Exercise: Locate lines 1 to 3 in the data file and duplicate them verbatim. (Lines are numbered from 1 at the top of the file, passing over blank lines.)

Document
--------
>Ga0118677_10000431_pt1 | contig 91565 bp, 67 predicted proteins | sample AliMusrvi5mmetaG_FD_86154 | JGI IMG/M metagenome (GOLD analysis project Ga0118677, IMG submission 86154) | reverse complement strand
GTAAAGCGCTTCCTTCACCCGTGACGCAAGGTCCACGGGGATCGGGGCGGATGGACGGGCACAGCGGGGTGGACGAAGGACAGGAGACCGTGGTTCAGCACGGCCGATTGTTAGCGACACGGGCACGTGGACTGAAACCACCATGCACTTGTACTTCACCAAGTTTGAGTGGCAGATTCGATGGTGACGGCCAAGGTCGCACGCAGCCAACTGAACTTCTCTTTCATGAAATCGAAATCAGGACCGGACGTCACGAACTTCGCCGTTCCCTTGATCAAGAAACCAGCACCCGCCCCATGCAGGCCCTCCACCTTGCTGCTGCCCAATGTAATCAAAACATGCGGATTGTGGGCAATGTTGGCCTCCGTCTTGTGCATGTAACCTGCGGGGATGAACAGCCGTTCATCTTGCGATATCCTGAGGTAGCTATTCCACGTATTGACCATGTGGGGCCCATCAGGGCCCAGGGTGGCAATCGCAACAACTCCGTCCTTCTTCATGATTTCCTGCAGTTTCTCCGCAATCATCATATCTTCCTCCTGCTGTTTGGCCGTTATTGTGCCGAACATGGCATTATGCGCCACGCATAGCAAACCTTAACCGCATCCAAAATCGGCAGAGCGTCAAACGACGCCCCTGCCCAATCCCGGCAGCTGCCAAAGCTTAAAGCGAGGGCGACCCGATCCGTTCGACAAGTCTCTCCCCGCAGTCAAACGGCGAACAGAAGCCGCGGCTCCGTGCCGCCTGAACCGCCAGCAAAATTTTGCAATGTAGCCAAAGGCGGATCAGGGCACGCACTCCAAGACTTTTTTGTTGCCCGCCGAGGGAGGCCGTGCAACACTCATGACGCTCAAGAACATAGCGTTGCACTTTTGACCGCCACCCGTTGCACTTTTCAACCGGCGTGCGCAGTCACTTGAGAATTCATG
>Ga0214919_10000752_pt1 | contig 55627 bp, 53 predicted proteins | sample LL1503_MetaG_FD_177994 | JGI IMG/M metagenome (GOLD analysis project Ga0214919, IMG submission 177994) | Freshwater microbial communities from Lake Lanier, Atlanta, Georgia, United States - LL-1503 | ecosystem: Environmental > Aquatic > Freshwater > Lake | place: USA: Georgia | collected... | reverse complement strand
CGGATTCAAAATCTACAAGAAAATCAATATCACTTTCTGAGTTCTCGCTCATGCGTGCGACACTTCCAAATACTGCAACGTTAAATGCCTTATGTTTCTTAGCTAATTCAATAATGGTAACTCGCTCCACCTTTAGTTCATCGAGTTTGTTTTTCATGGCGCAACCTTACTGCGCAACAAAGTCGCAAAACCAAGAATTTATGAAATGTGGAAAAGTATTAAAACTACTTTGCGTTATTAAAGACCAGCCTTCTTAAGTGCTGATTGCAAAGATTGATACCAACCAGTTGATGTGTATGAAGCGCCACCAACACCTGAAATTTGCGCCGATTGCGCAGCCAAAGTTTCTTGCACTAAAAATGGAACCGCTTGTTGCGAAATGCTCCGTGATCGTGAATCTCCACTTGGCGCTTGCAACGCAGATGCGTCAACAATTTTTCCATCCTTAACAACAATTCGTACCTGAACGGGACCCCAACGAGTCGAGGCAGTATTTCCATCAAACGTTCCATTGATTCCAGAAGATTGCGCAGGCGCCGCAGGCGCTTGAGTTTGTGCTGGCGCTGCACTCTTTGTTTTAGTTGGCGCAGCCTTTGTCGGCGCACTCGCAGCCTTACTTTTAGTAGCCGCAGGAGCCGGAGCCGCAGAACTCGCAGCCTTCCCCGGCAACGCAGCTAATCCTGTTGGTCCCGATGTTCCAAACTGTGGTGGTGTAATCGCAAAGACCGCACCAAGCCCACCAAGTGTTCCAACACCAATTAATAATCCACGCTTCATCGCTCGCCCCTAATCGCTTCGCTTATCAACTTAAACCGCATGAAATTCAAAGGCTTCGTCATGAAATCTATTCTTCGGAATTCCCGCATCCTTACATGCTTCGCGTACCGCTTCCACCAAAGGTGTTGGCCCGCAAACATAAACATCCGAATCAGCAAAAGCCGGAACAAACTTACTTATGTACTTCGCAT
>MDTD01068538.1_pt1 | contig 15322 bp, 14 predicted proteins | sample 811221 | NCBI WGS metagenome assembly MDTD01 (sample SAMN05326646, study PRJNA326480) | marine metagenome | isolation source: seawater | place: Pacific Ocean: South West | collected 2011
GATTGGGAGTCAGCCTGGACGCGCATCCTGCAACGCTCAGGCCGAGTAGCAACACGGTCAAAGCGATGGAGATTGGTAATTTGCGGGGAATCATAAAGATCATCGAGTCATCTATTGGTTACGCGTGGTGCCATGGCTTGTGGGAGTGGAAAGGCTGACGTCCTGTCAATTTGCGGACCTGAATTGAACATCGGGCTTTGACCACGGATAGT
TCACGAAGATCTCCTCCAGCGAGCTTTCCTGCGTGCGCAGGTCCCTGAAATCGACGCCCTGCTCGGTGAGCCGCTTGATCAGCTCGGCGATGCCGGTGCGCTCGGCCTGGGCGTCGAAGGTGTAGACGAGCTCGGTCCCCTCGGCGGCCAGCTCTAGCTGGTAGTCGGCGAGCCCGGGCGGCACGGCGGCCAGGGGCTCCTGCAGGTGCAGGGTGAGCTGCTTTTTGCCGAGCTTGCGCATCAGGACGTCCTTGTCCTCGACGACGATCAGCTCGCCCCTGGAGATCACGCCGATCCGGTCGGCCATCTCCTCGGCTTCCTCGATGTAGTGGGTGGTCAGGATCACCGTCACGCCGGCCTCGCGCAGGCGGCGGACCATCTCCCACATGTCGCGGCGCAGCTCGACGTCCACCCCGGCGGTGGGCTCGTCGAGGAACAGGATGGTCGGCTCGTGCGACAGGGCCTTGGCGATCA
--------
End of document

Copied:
>Ga0118677_10000431_pt1 | contig 91565 bp, 67 predicted proteins | sample AliMusrvi5mmetaG_FD_86154 | JGI IMG/M metagenome (GOLD analysis project Ga0118677, IMG submission 86154) | reverse complement strand
GTAAAGCGCTTCCTTCACCCGTGACGCAAGGTCCACGGGGATCGGGGCGGATGGACGGGCACAGCGGGGTGGACGAAGGACAGGAGACCGTGGTTCAGCACGGCCGATTGTTAGCGACACGGGCACGTGGACTGAAACCACCATGCACTTGTACTTCACCAAGTTTGAGTGGCAGATTCGATGGTGACGGCCAAGGTCGCACGCAGCCAACTGAACTTCTCTTTCATGAAATCGAAATCAGGACCGGACGTCACGAACTTCGCCGTTCCCTTGATCAAGAAACCAGCACCCGCCCCATGCAGGCCCTCCACCTTGCTGCTGCCCAATGTAATCAAAACATGCGGATTGTGGGCAATGTTGGCCTCCGTCTTGTGCATGTAACCTGCGGGGATGAACAGCCGTTCATCTTGCGATATCCTGAGGTAGCTATTCCACGTATTGACCATGTGGGGCCCATCAGGGCCCAGGGTGGCAATCGCAACAACTCCGTCCTTCTTCATGATTTCCTGCAGTTTCTCCGCAATCATCATATCTTCCTCCTGCTGTTTGGCCGTTATTGTGCCGAACATGGCATTATGCGCCACGCATAGCAAACCTTAACCGCATCCAAAATCGGCAGAGCGTCAAACGACGCCCCTGCCCAATCCCGGCAGCTGCCAAAGCTTAAAGCGAGGGCGACCCGATCCGTTCGACAAGTCTCTCCCCGCAGTCAAACGGCGAACAGAAGCCGCGGCTCCGTGCCGCCTGAACCGCCAGCAAAATTTTGCAATGTAGCCAAAGGCGGATCAGGGCACGCACTCCAAGACTTTTTTGTTGCCCGCCGAGGGAGGCCGTGCAACACTCATGACGCTCAAGAACATAGCGTTGCACTTTTGACCGCCACCCGTTGCACTTTTCAACCGGCGTGCGCAGTCACTTGAGAATTCATG
>Ga0214919_10000752_pt1 | contig 55627 bp, 53 predicted proteins | sample LL1503_MetaG_FD_177994 | JGI IMG/M metagenome (GOLD analysis project Ga0214919, IMG submission 177994) | Freshwater microbial communities from Lake Lanier, Atlanta, Georgia, United States - LL-1503 | ecosystem: Environmental > Aquatic > Freshwater > Lake | place: USA: Georgia | collected... | reverse complement strand